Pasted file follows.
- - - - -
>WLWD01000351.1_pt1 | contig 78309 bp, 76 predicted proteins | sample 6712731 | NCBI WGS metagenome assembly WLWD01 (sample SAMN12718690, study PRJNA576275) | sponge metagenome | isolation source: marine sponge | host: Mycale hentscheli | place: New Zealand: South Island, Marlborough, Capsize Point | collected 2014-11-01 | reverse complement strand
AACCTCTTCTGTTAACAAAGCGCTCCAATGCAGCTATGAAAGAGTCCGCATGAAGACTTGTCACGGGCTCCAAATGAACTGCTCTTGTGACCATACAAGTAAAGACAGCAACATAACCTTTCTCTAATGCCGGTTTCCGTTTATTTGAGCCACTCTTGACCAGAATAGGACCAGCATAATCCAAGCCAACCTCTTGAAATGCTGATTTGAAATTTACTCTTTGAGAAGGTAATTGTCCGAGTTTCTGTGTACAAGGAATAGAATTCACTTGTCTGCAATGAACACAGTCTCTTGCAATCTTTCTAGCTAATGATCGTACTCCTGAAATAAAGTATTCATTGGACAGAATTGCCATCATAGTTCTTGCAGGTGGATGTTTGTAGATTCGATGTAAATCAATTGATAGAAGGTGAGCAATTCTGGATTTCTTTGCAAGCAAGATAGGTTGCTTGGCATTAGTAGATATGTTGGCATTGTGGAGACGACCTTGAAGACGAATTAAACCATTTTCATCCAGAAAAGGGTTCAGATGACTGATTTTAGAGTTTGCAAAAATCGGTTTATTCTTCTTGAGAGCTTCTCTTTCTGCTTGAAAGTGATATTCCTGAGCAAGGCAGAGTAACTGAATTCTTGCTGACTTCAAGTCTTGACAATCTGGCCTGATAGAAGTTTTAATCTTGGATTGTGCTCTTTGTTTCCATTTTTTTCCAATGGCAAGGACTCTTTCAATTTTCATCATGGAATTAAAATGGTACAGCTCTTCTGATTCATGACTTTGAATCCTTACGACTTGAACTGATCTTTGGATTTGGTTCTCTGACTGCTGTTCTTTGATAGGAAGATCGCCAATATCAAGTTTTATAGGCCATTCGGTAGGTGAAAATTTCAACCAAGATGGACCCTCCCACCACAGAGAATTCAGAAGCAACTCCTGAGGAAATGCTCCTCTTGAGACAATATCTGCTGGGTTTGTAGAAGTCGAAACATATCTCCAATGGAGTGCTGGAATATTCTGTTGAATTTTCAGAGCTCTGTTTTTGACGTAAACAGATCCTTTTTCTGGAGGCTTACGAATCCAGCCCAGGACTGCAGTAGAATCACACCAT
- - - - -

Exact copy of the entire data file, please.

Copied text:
>WLWD01000351.1_pt1 | contig 78309 bp, 76 predicted proteins | sample 6712731 | NCBI WGS metagenome assembly WLWD01 (sample SAMN12718690, study PRJNA576275) | sponge metagenome | isolation source: marine sponge | host: Mycale hentscheli | place: New Zealand: South Island, Marlborough, Capsize Point | collected 2014-11-01 | reverse complement strand
AACCTCTTCTGTTAACAAAGCGCTCCAATGCAGCTATGAAAGAGTCCGCATGAAGACTTGTCACGGGCTCCAAATGAACTGCTCTTGTGACCATACAAGTAAAGACAGCAACATAACCTTTCTCTAATGCCGGTTTCCGTTTATTTGAGCCACTCTTGACCAGAATAGGACCAGCATAATCCAAGCCAACCTCTTGAAATGCTGATTTGAAATTTACTCTTTGAGAAGGTAATTGTCCGAGTTTCTGTGTACAAGGAATAGAATTCACTTGTCTGCAATGAACACAGTCTCTTGCAATCTTTCTAGCTAATGATCGTACTCCTGAAATAAAGTATTCATTGGACAGAATTGCCATCATAGTTCTTGCAGGTGGATGTTTGTAGATTCGATGTAAATCAATTGATAGAAGGTGAGCAATTCTGGATTTCTTTGCAAGCAAGATAGGTTGCTTGGCATTAGTAGATATGTTGGCATTGTGGAGACGACCTTGAAGACGAATTAAACCATTTTCATCCAGAAAAGGGTTCAGATGACTGATTTTAGAGTTTGCAAAAATCGGTTTATTCTTCTTGAGAGCTTCTCTTTCTGCTTGAAAGTGATATTCCTGAGCAAGGCAGAGTAACTGAATTCTTGCTGACTTCAAGTCTTGACAATCTGGCCTGATAGAAGTTTTAATCTTGGATTGTGCTCTTTGTTTCCATTTTTTTCCAATGGCAAGGACTCTTTCAATTTTCATCATGGAATTAAAATGGTACAGCTCTTCTGATTCATGACTTTGAATCCTTACGACTTGAACTGATCTTTGGATTTGGTTCTCTGACTGCTGTTCTTTGATAGGAAGATCGCCAATATCAAGTTTTATAGGCCATTCGGTAGGTGAAAATTTCAACCAAGATGGACCCTCCCACCACAGAGAATTCAGAAGCAACTCCTGAGGAAATGCTCCTCTTGAGACAATATCTGCTGGGTTTGTAGAAGTCGAAACATATCTCCAATGGAGTGCTGGAATATTCTGTTGAATTTTCAGAGCTCTGTTTTTGACGTAAACAGATCCTTTTTCTGGAGGCTTACGAATCCAGCCCAGGACTGCAGTAGAATCACACCAT